claimed that most of these roles and projects were a part of their carefully
planned strategy to break into show business. Leon was indeed an active and
intelligent promoter and manager. However, this does not take any credit away
from Jayne’s own determination and resolve to further her career.
Jayne also appeared in a few episodes of Wonder Woman in 1977, and later attempted to begin a separate spin-off of the successful series. The project was not meant to be however as it didn’t garner much attention and was eventually disbanded.
Rise to Fame
Jayne Kennedy’s appearance on television, movies, and her own tenacity paid off when she achieved another feat in the sports entertainment industry. She became the first-ever woman to join the cast of NFL Today as a sports analyst. Jayne also went on to associate with the Greatest Sports Legend Show. She was the first woman to host the GSL and a show on a nationally broadcasted sports show.
This breakthrough was a result of years of preparation and publicity that both she and her then-husband Leon Kennedy had worked for. This accomplishment was even more notable because the sportscasting industry was an easily male-dominated domain.
Furthermore, Jayne was not just a woman. She was African-American in ethnicity in an era when racial tension and bigotry were pervasive throughout television and the entertainment industry. These factors made her achievement more exceptional and noteworthy.
She graced the NFL Today panel during a time when the game was dominated by teams like the Oakland Raiders (Super Bowl XV), the Pittsburgh Steelers (Super Bowl XIII and XIV), and the San Francisco 49ers (Super Bowl XVI). It was an exciting time for Football, and the panel appropriately had an impressive addition in Jayne Kennedy.
By early 1980 and 1981, Jayne had also begun to appear in multiple episodes of hit crime shows like Chips (1980) and popular comedy series like The Love Boat.
Body and Soul
In 1981, Jayne’s then-husband, Leon Kennedy, wrote a drama thriller that would propel them both into further stardom. The film was named, Body and Soul, and Leon and Jayne Kennedy played the two lead characters.
Directed by George Bowers, the plot
revolved around a young aspiring boxer coming to grips with the challenges of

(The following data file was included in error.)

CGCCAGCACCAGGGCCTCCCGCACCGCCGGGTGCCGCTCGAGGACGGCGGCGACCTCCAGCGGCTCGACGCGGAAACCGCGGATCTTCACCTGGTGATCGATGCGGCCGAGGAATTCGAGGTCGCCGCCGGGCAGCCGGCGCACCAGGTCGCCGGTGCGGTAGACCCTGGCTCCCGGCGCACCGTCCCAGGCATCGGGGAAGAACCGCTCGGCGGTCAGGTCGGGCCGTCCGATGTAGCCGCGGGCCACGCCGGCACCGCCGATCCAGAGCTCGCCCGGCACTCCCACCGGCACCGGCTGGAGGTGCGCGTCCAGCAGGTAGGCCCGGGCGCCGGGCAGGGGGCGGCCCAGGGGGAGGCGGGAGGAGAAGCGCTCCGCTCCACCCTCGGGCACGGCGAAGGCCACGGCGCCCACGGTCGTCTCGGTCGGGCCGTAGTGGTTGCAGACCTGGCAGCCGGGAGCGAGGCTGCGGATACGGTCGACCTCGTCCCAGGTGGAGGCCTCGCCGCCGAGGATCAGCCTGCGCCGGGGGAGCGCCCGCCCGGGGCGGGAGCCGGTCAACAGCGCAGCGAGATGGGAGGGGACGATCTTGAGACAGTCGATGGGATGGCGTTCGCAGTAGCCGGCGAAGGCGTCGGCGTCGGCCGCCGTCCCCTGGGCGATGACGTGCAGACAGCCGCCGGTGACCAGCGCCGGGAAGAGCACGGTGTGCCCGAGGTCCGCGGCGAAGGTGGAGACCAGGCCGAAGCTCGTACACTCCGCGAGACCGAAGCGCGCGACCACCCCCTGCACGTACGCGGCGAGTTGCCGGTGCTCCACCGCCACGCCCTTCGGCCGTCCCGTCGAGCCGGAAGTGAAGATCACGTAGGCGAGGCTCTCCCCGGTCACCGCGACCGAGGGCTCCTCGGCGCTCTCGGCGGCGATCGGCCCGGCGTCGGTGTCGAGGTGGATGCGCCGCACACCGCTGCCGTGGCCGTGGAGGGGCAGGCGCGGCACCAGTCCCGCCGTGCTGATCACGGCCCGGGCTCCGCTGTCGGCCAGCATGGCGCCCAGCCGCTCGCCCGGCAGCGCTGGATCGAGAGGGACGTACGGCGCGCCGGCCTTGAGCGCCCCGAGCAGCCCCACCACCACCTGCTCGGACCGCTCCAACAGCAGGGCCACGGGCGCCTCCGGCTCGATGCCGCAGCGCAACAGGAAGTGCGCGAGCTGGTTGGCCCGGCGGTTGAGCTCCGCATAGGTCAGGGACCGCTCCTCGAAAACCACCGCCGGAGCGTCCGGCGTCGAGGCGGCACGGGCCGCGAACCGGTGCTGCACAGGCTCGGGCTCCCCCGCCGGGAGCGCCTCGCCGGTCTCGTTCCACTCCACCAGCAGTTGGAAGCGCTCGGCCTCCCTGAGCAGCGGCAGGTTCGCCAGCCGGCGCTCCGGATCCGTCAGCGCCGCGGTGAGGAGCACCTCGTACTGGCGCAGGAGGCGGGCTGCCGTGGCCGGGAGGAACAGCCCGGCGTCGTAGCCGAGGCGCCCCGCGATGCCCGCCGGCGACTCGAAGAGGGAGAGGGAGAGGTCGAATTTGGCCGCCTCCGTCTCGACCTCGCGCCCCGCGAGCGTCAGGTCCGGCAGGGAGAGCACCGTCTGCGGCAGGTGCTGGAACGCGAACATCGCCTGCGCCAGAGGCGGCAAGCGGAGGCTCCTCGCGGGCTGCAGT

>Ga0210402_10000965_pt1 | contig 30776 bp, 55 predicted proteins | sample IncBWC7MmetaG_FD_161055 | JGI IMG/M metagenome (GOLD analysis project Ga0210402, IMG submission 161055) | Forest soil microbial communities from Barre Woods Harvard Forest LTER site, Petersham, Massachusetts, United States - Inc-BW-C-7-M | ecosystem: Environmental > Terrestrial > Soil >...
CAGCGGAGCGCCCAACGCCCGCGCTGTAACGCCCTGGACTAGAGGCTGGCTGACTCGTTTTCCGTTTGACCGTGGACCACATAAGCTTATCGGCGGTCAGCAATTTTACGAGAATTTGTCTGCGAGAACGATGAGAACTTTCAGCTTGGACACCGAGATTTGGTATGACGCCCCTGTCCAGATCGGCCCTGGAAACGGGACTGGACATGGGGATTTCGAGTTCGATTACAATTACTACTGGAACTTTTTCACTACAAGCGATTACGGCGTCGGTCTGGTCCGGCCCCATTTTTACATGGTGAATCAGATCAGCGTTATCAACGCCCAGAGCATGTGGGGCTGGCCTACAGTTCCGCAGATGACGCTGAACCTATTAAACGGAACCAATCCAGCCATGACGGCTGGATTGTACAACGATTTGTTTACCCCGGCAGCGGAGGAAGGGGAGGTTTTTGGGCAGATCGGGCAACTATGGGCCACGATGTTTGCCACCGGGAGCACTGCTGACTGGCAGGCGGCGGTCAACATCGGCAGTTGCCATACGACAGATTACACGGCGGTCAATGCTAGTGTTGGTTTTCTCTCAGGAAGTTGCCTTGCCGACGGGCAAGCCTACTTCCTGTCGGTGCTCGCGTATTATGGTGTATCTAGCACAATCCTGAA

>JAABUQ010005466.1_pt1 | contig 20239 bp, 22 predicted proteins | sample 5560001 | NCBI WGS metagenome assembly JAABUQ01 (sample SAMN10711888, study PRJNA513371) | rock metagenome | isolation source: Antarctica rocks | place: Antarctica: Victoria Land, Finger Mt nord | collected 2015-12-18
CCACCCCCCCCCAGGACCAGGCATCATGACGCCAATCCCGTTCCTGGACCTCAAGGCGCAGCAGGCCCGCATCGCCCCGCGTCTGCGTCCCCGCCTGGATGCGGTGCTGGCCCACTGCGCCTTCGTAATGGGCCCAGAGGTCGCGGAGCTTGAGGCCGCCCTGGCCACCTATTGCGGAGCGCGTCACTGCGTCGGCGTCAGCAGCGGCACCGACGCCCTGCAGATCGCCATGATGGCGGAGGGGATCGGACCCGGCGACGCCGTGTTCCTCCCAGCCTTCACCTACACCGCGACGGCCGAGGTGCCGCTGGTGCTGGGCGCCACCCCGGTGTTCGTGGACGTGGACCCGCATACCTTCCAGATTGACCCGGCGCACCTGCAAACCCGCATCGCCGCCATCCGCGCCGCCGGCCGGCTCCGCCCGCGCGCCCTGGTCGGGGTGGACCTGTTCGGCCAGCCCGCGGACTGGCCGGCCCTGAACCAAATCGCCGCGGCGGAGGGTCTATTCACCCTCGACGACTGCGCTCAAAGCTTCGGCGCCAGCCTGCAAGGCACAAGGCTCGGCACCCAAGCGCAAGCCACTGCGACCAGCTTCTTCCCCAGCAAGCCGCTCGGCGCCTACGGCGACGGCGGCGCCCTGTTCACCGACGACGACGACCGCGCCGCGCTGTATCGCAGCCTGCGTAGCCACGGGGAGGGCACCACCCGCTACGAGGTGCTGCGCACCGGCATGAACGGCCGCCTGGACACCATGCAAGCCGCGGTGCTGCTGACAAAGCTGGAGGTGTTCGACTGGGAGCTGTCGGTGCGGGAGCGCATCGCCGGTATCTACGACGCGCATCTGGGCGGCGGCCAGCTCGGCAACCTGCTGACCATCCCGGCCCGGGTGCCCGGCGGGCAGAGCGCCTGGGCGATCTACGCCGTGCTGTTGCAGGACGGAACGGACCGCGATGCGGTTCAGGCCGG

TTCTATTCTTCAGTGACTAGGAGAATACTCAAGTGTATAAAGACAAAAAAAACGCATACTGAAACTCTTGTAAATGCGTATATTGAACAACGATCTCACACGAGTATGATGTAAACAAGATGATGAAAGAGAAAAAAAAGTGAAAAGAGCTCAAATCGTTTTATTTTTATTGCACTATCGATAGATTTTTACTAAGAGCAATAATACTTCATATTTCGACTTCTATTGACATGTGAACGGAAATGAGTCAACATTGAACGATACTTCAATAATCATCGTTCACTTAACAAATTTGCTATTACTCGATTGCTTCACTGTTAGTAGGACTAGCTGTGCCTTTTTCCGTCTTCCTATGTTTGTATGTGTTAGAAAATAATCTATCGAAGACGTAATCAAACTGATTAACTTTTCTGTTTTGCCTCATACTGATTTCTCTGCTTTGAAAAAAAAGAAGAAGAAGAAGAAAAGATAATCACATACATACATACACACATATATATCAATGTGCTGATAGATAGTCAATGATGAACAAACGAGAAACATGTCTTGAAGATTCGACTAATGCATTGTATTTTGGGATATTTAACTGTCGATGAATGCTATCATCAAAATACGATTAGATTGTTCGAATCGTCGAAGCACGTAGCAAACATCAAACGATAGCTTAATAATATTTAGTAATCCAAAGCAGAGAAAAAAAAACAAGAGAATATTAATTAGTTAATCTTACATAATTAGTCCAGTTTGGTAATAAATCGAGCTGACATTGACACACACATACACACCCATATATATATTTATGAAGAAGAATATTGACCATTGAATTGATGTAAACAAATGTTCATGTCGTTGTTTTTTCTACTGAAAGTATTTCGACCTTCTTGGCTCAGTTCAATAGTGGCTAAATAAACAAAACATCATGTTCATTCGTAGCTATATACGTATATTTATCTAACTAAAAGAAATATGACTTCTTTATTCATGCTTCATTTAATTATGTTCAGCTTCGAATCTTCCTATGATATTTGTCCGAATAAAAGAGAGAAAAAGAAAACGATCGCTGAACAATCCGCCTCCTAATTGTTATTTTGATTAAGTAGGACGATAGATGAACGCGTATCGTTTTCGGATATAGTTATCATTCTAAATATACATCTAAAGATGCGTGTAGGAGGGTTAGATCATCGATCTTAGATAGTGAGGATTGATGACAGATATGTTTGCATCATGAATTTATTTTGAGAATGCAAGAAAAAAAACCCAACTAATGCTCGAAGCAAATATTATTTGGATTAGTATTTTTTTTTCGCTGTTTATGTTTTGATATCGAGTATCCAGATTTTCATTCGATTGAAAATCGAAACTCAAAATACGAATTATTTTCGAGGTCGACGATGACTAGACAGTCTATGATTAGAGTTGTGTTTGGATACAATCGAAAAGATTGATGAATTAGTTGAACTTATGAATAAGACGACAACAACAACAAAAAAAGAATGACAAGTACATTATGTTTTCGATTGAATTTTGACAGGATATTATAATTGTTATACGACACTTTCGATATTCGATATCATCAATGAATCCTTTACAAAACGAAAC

his career. Jayne aced her role as the supportive and sensible girlfriend that
kept the young protagonist grounded. The film received decent critical success
and would later take them down a path they had never expected.
Divorce & Remarriage
After the success of Body and Soul, Leon and Jayne Kennedy announced to the world that they were filing for divorce. It shocked the media and their fans at the time. This was because it looked like both of their lives were headed in the right direction.
From the onlooker’s point of view, it made no sense to be parting ways at a time when their careers were at their peak. Both Leon and Jaye Kennedy would later reveal in interviews that work had taken its toll on their relationship.
The ‘Ten Year Plan’ that Leon had devised for them had been successful, as far as their careers were concerned. But both Leon and Jayne admitted that they had lost touch with each other over the years. Leon had, for the most part, acted as promoter and manager for Jayne’s growing career in the sports and entertainment industry.
According to Jayne, their professional relationship overshadowed their intimate connection. In the end, they decided to remain good friends but agreed that marriage was not going to work.
Some years after the divorce, Jayne would remarry. This time it was with Bill Overton, an actor, writer, and producer from the film industry, who had also been previously married. They are still married today and have had three daughters together.
Jayne Kennedy’s divorce was made even worse when a private video of her and former-husband Leon Kennedy had been leaked out to the media. The scandal brought a lot of emotional trauma to the couple, especially Jayne, who worked hard for her reputation in show business.
To regain her momentum in work, Jayne Kennedy Overton began a series of work-out entertainment videos after her divorce. The series was called, Love Your Body. Aptly named and suitably cast, Jayne was a perfect fit for the show, until disaster struck.
During one of the live shows for her series, Jayne began experiencing extreme fatigue and debilitation. She collapsed backstage and was immediately taken to the ER nearby. Jayne was diagnosed with endometriosis, a disease that causes severe pain from tissues growing outside the uterus.
Jayne underwent multiple laparoscopic
surgeries to remove the excess tissues and cure the disease.
Jayne Kennedy Now
After her recovery, Jayne Kennedy Overton
took a step back from the entertainment industry to focus on her growing
family. She devoted more time to her daughters, who were growing up to be
intelligent young women like their mother.
With a career that blossomed in the 1970s, Jayne holds the distinction of being a pioneer among young African-American women who achieved the impossible in the face of adversity.
Jayne’s awards and nominations include an Emmy Award for her coverage of the Rose Parade, NAACP’ Image Award’ for Best Actress, a nomination for Golden Globes Best Producer, the Black Achievers Award, and numerous other nominations and awards over the years.
In 2015, Jayne began a concept called, ‘It’s a Mother-Daughter Thing!’ It’s an initiative that revolves around her work and association with each of her daughters. It is an exciting project because her daughters are all achievers too.
The intention is to create a movement that revitalizes the bond of sisterhood and mother-daughter relationships, addressing the many issues that the world faces today.
In the same year, Jayne Kennedy Overton helped in creating and producing events such as the Youth Consortium and Leadership Round Table. The event was presented by associating with the Department of State, Michelle Obama, and the International Women of Courage Awards.
Jayne Kennedy is a powerful trailblazer, defying odds in a male-dominated society, and fighting black prejudice every step of the way, a true inspiration for young people to follow around the world.